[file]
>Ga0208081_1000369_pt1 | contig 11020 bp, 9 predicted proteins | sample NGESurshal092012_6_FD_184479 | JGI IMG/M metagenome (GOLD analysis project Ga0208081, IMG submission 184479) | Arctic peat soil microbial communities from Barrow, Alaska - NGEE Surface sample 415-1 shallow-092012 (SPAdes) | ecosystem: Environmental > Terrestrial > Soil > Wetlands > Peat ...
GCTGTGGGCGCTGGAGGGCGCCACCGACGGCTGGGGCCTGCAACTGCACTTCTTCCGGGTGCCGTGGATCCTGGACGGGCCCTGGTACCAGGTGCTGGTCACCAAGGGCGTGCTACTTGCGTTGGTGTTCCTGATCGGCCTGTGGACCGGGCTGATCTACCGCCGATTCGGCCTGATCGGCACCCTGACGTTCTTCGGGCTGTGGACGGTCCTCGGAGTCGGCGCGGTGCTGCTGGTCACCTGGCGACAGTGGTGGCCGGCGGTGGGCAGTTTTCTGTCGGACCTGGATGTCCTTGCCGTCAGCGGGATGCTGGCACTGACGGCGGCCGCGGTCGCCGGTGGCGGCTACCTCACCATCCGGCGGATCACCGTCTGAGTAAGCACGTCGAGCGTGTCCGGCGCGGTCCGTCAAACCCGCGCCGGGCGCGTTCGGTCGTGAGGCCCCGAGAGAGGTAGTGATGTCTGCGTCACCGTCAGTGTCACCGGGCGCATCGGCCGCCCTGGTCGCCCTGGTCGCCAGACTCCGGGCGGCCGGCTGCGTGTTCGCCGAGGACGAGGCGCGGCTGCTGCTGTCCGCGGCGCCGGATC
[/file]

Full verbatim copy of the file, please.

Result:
>Ga0208081_1000369_pt1 | contig 11020 bp, 9 predicted proteins | sample NGESurshal092012_6_FD_184479 | JGI IMG/M metagenome (GOLD analysis project Ga0208081, IMG submission 184479) | Arctic peat soil microbial communities from Barrow, Alaska - NGEE Surface sample 415-1 shallow-092012 (SPAdes) | ecosystem: Environmental > Terrestrial > Soil > Wetlands > Peat ...
GCTGTGGGCGCTGGAGGGCGCCACCGACGGCTGGGGCCTGCAACTGCACTTCTTCCGGGTGCCGTGGATCCTGGACGGGCCCTGGTACCAGGTGCTGGTCACCAAGGGCGTGCTACTTGCGTTGGTGTTCCTGATCGGCCTGTGGACCGGGCTGATCTACCGCCGATTCGGCCTGATCGGCACCCTGACGTTCTTCGGGCTGTGGACGGTCCTCGGAGTCGGCGCGGTGCTGCTGGTCACCTGGCGACAGTGGTGGCCGGCGGTGGGCAGTTTTCTGTCGGACCTGGATGTCCTTGCCGTCAGCGGGATGCTGGCACTGACGGCGGCCGCGGTCGCCGGTGGCGGCTACCTCACCATCCGGCGGATCACCGTCTGAGTAAGCACGTCGAGCGTGTCCGGCGCGGTCCGTCAAACCCGCGCCGGGCGCGTTCGGTCGTGAGGCCCCGAGAGAGGTAGTGATGTCTGCGTCACCGTCAGTGTCACCGGGCGCATCGGCCGCCCTGGTCGCCCTGGTCGCCAGACTCCGGGCGGCCGGCTGCGTGTTCGCCGAGGACGAGGCGCGGCTGCTGCTGTCCGCGGCGCCGGATC